1992 Cadillac Deville Replacement

  • 4.9L
  • V8
  • FWD
  • 136,000 MILES
Hi I have a 1992 Cadillac Deville the headlight failed inspection due to a hole in it. They said it could catch on fire. He looked at the other one it also had a crack but not a hole. He said it would fail inspection next year. So I just went ahead and bought 2 new ones. Everyone wanted 199.99-215.00 dollars for the headlight so I went on eBay and got 2 for the price of one. I got 2 brand new ones for 199.99 and free shipping that is coming in tomorrow they were fast shipping. Only 3 days and it came in. Now for the real question when I take the old ones out how do I align the new ones. Or is their a way to mark the old ones before I take them out to match up the new ones. When I take it back for inspection he will check to see if it is adjusted right o not. If not he said I will have to pay 15 dollars a peice to have them aligned. Which comes out to 30 dollars plus one dollar for inspection which is not bad. But if you can shed some light on how to adjust it easily let me know. Thanks.
Do you
have the same problem?
Tuesday, December 31st, 2013 AT 11:51 PM

1 Reply

Where are you that they get that picky with inspections? I've never heard of a headlight catching fire.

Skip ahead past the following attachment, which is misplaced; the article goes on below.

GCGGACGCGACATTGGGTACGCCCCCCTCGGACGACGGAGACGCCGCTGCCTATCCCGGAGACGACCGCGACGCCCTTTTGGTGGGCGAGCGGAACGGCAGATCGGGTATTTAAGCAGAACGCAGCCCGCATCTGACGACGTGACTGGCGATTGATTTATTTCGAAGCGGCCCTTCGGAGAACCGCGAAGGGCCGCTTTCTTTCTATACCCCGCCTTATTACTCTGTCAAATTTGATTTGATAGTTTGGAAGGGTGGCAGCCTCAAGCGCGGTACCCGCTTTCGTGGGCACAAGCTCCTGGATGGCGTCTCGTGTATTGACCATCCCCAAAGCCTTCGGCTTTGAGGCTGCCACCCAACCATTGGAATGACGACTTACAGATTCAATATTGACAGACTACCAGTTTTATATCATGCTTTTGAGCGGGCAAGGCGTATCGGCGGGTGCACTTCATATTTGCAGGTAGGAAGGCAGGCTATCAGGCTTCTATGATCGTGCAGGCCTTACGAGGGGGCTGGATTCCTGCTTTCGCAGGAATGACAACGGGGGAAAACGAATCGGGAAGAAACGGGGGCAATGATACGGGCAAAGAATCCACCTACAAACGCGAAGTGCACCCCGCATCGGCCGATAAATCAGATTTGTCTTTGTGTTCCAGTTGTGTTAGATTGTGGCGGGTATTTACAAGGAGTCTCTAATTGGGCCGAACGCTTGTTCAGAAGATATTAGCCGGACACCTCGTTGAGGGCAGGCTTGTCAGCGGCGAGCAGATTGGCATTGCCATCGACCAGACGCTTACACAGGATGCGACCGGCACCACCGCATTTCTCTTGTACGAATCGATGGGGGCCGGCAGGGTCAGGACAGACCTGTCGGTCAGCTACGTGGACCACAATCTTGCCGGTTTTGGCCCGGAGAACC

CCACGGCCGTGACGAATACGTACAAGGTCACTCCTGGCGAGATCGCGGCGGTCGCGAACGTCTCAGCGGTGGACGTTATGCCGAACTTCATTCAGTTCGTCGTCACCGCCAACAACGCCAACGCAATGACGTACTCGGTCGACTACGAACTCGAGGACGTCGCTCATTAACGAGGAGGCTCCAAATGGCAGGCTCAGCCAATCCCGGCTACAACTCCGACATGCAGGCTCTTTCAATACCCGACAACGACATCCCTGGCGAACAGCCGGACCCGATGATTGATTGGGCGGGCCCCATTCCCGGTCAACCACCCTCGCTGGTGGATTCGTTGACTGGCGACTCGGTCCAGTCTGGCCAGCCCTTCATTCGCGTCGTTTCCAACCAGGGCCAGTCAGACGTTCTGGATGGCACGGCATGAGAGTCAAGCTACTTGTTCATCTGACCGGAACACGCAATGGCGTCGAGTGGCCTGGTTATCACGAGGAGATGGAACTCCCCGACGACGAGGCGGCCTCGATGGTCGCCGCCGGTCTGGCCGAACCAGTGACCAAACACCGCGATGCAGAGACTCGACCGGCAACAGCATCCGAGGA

Head light aimers are obsolete now due to all the different headlight designs. All service manuals list a procedure that involves placing targets, like a piece of tape, at a specified height, on the wall or garage door of the shop, then you back the car up a measured distance, commonly 20 feet, and aim the lights to hit those targets. In my opinion that is not real precise, and it is just a starting point. I prefer seeing where they're pointed while driving at night, then I make fine tuning adjustments. When you don't have a service manual to find the right height, measure from the ground to the middle of the headlight housing, subtract I believe it is two inches, (might be four inches), and that's the height to place the targets.

You may want to use the wall method with your old lights first to determine where to place the targets. That way, if the lights are okay now, you don't have to worry if the ground is level, and you'll get the left / right set the same as they are now.

A lot of headlight housings have bubble levels built in for the vertical adjustment. That accounts for sagging suspensions and varying weight in the car.
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Wednesday, January 1st, 2014 AT 12:46 AM

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